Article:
Die schöne Magelone op. 33 (Fischer-Dieskau, Richter)



The Magelone-Lieder have been generally regarded as a rather quaint old cycle, with the performers more likely than the performance to come off in practice. This is because the action is at a standstill; it is incidental music without any incident. Brahms's sampler of lyrics from Tieck's medieval tapestry is all loose ends, unconnected by any thread of narrative. Yet they make a colourful self-portrait of the young composer from the provinces as the young Count Peter from Provence, sundered from his affianced bride by his own folly and the toils of a dark enchantress. Similar themes recur in the contemporary Goethe cantata Rinaldo. The ideas of (a) Agathe, (b) books borrowed from Schumann, and (c) Clara are metamorphosed into (a) lovesongs, (b) ballad-styles borrowed from Schubert, and (c) piano music.

    This unique blend of introvert content and extrovert form calls for a lieder-singer who is also out­standing in opera, and an accompanist who is also a virtuoso. An unrealistic demand - until the present account, which seems to me ideal in every sense (except that the Gesellschaft text would arguably have been preferable to Peters in one or two variant passages, e.g. at “Ruhm schien mir ein Morgentraum” in no.4). It adds a new major work to the lied repertory, no less. The old cycle returns with a new power, not only to move but to transport. I see that the pedalling has already been admired; the breath control is no less impressive. So of course is the balance. Such a record is not achieved otherwise than by teamwork, and the mechanics have been well managed by all concerned. Whoever had the eventful idea of bringing these two great artists together in tandem deserves (like the resulting performance) a special award.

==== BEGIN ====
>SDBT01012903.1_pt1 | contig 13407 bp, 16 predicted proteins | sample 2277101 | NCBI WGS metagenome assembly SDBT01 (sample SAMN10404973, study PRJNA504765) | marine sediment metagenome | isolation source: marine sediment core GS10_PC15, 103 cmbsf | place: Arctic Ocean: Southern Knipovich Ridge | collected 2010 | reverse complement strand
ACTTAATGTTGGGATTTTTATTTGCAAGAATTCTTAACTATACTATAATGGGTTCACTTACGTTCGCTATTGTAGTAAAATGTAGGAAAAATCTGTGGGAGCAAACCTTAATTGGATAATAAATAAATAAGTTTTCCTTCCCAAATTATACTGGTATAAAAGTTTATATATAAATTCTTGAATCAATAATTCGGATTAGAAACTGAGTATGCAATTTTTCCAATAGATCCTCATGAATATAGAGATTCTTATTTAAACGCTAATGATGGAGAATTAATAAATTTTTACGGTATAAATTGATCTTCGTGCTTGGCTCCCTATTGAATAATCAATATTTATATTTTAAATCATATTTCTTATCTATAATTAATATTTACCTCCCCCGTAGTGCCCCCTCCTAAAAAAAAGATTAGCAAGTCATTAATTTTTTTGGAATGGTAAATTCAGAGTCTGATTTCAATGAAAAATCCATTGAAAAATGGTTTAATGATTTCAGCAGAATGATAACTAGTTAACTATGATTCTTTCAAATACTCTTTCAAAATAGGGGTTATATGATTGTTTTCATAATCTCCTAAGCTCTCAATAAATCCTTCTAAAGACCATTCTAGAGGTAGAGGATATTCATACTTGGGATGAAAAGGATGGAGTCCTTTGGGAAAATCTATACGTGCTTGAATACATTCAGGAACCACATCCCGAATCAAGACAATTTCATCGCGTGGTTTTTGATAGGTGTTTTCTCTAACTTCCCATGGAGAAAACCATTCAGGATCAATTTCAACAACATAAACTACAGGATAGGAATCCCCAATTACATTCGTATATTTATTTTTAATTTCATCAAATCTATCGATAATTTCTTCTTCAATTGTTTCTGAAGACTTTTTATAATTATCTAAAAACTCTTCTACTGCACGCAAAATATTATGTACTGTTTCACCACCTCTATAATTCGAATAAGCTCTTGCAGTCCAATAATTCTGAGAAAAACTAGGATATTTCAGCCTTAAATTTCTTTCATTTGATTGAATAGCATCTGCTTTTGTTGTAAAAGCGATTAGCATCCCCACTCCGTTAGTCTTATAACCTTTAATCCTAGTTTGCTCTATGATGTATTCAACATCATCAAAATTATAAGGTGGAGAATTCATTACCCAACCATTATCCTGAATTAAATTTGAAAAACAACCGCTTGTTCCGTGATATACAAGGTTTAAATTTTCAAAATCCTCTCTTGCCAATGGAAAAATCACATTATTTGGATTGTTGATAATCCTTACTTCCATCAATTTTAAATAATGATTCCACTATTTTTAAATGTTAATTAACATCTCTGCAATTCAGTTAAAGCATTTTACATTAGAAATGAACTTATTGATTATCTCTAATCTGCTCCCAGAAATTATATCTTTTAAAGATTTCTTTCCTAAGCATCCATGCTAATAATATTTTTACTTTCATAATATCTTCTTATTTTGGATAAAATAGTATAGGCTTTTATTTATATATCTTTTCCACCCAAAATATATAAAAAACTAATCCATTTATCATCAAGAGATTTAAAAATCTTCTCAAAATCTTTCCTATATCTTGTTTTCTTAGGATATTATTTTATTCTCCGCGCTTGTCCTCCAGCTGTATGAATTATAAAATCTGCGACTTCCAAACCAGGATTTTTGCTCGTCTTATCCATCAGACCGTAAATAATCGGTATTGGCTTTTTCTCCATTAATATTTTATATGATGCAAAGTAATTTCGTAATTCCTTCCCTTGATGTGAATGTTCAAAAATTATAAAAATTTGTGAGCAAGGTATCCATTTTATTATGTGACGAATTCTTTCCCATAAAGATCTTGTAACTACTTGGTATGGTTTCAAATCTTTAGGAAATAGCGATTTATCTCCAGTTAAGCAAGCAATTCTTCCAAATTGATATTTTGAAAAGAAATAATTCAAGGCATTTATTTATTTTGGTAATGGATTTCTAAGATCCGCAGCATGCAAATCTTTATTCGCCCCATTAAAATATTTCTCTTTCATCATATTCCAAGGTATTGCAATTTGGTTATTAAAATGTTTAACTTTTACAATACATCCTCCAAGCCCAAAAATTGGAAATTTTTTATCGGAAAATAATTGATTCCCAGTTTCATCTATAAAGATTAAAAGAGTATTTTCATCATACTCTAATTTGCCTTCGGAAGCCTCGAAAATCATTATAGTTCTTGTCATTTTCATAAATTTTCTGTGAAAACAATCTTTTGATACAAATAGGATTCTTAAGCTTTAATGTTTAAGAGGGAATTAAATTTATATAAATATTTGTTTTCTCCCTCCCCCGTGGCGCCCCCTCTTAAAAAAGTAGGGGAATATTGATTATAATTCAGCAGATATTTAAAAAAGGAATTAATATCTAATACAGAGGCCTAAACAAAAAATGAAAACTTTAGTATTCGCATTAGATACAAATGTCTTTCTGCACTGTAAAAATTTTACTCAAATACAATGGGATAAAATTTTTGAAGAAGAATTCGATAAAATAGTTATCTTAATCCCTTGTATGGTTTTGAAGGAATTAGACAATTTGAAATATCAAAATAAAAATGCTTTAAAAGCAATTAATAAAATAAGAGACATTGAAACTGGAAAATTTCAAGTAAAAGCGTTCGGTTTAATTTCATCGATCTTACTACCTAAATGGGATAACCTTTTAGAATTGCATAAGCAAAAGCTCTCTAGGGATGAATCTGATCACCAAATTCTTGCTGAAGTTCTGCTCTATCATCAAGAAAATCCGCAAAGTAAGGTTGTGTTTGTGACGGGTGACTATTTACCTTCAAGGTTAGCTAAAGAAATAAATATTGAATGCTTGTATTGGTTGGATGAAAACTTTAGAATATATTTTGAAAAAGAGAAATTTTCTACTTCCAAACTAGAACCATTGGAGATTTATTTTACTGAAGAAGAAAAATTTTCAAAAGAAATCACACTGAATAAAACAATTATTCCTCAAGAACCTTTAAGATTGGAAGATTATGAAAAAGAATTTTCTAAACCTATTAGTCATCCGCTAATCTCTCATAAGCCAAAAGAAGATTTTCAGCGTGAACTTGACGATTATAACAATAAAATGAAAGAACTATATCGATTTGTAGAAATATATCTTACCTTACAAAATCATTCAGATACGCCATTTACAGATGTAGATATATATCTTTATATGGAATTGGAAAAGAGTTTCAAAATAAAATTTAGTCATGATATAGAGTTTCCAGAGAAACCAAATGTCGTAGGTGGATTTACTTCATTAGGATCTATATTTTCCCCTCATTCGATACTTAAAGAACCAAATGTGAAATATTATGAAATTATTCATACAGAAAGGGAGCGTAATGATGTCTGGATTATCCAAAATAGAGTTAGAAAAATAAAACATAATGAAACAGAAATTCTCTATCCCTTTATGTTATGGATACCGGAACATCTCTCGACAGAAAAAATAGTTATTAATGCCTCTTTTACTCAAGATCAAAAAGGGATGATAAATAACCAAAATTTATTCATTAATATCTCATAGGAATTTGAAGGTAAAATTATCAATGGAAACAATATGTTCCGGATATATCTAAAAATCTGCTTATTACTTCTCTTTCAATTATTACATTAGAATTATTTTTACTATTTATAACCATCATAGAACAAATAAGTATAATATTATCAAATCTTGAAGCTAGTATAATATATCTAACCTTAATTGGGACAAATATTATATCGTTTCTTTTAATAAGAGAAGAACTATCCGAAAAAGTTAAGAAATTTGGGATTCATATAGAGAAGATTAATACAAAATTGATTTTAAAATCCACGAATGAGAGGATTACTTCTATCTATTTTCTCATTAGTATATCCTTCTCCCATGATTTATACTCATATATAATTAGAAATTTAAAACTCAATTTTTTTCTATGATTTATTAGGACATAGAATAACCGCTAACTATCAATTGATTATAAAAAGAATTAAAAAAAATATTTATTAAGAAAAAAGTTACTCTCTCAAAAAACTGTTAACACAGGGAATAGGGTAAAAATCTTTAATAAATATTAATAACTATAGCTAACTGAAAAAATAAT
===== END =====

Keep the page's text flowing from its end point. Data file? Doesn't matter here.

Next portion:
The Musical Times, Jan. 1972 (p. 44) © the estate of eric sams